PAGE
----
Category Archives: Blog

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FileMaker 17: Data API Multi-File Upload

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The FileMaker 17 Data API, also known as fmrest, includes a new capability to upload data to a container field. Prior to 17 the Data API only allowed container data to be downloaded. Uploading data from a website to FileMaker had to be done using plugins, Base64 encoding, or by saving a temporary copy of the file in a spot where a FileMaker script could find it. Now we can upload to FileMaker container fields using only the Data API. This blog post describes how to use the new upload capability with HTML and JavaScript.

Before uploading to FileMaker, we need to obtain an access token. We’ll use this token to authenticate our requests to FileMaker. The 17 Data API allows you to obtain an access token using either a basic authentication header or an OAuth identity provider like Google. In this blog I’ll use basic authentication.

To simplify the code I’m using jQuery. Google makes jQuery easily available through their content delivery network. Load the library by including the following script tag at the top of your HTML:

<html>
   <head>
       <script src="https://ajax.googleapis.com/ajax/libs/jquery/3.3.1/jquery.min.js"></script>
   </head>

 

To configure basic authentication we prompt the web user for a username and password. The user needs to enter credentials for an account that has been assigned the “fmrest” extended privilege. Once the user submits this form, we concatenate their username and password, separated by a colon. Then we Base64 encode this concatenated string, which can be done in a web browser using the JavaScript method btoa. Here’s what this looks like:

   <form id="login">
       <label for="username">Username</label>
       <input name="username" type="text" />
       <label for="password">Password</label>
       <input name="password" type="password" />

       <input type="submit" value="Login" />
   </form>
  
   <script>
   let request;

   $("#login").submit(function(event){
       event.preventDefault();
       if(request) {
           request.abort();
       }

       let $form = $(this);

       let $inputs = $form.find("input");

       const auth = btoa($form.find('input[name="username"]').val() + ':' +  
$form.find('input[name="password"]').val());

       $inputs.prop('disabled', true);

 

With our newly encoded string, we’re ready to make our login request. If you used the Data API in FileMaker 16, the format of 17 API calls will be familiar to you. Note however that many of the URIs have changed. The URI for logging in has changed to “/fmi/data/v1/databases/filename/sessions”, for example.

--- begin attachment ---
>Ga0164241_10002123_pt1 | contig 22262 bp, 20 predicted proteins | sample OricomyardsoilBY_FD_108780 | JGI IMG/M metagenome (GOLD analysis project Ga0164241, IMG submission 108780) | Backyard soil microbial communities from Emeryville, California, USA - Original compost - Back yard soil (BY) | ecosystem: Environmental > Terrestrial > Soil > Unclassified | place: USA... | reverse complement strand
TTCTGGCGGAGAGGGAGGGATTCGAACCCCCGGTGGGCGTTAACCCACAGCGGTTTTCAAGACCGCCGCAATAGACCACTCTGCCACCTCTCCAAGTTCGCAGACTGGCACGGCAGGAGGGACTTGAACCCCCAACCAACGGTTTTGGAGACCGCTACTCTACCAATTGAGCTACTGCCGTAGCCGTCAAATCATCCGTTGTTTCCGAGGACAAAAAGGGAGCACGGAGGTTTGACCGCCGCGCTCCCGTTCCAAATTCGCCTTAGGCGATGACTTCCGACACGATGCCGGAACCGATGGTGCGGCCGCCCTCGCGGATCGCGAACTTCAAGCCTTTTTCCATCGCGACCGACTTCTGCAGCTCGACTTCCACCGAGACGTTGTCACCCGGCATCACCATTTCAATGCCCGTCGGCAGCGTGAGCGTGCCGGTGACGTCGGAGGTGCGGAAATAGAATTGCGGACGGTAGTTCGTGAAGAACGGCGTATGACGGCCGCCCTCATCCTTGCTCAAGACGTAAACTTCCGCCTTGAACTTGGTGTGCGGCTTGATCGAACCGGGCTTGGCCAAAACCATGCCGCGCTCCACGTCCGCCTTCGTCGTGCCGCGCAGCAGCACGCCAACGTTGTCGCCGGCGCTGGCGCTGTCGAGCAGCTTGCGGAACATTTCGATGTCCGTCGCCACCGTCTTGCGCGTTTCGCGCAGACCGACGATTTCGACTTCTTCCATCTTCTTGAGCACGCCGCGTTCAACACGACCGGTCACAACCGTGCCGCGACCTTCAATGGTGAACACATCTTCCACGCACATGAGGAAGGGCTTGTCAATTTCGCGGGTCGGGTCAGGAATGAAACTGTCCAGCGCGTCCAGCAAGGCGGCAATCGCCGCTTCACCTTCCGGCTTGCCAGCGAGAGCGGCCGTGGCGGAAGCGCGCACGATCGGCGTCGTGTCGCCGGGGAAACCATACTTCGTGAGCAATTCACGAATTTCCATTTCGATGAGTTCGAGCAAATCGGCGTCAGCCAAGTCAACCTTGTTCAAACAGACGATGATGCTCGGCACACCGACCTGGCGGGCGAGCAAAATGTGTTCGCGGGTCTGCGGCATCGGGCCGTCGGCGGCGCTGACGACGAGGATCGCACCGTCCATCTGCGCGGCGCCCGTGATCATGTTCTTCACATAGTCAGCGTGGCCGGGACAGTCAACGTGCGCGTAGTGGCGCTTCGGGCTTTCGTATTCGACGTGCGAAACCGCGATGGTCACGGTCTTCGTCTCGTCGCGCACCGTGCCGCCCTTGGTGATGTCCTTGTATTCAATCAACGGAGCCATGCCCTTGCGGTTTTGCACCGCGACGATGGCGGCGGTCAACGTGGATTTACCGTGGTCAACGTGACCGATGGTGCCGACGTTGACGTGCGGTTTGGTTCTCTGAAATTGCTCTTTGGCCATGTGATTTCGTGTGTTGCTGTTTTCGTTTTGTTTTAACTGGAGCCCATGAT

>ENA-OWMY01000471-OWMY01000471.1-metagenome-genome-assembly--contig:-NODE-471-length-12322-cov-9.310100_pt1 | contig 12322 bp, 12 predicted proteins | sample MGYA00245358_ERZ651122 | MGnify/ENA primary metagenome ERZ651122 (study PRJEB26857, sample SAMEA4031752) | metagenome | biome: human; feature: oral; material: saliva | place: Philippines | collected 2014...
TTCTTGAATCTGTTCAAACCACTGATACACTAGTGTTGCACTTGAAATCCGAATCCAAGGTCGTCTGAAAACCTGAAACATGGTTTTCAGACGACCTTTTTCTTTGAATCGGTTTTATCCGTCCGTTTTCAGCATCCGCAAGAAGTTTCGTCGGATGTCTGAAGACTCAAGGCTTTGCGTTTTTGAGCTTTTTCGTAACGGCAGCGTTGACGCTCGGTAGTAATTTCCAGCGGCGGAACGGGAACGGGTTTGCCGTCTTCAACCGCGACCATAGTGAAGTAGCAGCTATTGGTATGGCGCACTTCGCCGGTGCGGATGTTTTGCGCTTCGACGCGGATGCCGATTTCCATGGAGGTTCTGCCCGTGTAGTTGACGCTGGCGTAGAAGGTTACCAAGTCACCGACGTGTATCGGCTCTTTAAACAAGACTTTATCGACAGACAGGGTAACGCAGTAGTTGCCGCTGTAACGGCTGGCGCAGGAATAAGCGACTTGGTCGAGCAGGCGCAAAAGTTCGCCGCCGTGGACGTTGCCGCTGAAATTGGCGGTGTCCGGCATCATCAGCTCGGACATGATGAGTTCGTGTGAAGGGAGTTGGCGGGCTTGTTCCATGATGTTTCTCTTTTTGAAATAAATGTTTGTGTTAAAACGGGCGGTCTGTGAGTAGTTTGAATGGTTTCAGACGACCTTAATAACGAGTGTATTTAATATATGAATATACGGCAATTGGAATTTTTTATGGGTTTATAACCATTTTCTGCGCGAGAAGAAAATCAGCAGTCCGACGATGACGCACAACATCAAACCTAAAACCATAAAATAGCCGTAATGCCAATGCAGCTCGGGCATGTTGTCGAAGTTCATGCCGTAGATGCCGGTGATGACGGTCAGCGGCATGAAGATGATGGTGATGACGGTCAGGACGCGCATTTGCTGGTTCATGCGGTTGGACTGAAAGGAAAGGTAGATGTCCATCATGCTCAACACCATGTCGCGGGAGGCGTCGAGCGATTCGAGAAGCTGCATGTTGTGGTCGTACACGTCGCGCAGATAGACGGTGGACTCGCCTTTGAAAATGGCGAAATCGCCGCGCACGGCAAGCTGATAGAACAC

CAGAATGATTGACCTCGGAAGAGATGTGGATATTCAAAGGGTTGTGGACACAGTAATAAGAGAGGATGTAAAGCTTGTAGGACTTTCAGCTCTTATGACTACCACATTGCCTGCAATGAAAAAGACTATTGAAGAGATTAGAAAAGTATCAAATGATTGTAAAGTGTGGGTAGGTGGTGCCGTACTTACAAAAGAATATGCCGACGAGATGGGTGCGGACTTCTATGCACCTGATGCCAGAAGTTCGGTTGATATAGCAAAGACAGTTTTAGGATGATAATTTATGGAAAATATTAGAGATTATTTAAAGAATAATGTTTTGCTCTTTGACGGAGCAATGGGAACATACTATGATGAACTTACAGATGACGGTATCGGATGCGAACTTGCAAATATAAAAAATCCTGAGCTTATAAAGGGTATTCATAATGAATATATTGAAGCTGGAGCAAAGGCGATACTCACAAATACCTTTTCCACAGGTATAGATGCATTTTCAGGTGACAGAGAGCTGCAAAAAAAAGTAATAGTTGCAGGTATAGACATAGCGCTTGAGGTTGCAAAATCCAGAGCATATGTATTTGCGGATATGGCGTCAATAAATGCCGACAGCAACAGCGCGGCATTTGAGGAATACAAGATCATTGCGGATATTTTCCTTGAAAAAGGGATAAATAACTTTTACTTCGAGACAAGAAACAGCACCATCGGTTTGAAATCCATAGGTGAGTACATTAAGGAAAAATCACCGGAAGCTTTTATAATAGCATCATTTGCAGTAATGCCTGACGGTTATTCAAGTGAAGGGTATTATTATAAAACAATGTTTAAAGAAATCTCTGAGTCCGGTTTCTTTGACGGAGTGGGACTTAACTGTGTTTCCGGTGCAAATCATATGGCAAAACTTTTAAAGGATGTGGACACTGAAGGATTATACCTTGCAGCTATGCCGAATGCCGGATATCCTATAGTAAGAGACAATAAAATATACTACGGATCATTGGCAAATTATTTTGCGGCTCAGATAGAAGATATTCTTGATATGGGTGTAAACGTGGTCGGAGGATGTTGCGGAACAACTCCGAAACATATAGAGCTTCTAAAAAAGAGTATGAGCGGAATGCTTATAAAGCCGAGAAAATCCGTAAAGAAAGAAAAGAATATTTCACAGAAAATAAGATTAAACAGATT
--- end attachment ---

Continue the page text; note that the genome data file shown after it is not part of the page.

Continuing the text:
Our login request looks like this:

       request = $.ajax({
           url: 'https://17.app.works/fmi/data/v1/databases/MultiUpload/sessions',
           type: 'post',
           headers: {
               'Content-Type': 'application/json',
               'Authorization': 'Basic ' + auth
           },
           data: {}
       });

 

If our login request is successful we store the access token in localStorage so we can use it in subsequent requests, then load the upload page. Otherwise we log an error message.

       request.done((response) => {
           localStorage.setItem('fmrest_token', response.response.token)
           $inputs.prop('disabled', false);
           location = 'blog-demo-upload.html'
       });

       request.fail((jqXHR, textStatus, errorThrown) => {
           console.log(errorThrown)
           $inputs.prop('disabled', false);
       })
   });
   </script>
</html>

 

Now that we have an access token saved in localStorage, we can begin making other requests to FileMaker, including uploading files to container fields.

My FileMaker demo file contains a simple table and layout called “Image”. The Image table contains 17’s default fields and two fields of my own: a container field named File and a text field named Name. We’ll upload a file by creating a new record in the Image table, obtaining the recordId in the response, then using the recordId in a call to insert the file into the container field.

To get started, let’s load jQuery and set up our form:

<html>
   <head>
       <script src="https://ajax.googleapis.com/ajax/libs/jquery/3.3.1/jquery.min.js"></script>
   </head>

   <form id="uploadForm">
       <label for="upload">Upload</label>
       <input name="upload" type="file" />

       <label for="name">Name</label>
       <input name="name" type="text" />

       <input type="submit" value="Upload" />
   </form>

 

Next let’s get our access token from localStorage. If we find that the token does not exist, we redirect the user back to the login page.

   <script>
       const token = localStorage.getItem('fmrest_token');
       if (token === null) {
           location = 'blog-demo-login.html'
       }

 

When the user submits the form, we need to create a new record in the Image table and obtain it’s recordId from FileMaker’s response. First let’s grab what the user typed in the “Name” field:

       let request;
       $("#uploadForm").submit(function(event) {
           event.preventDefault();
           if(request) {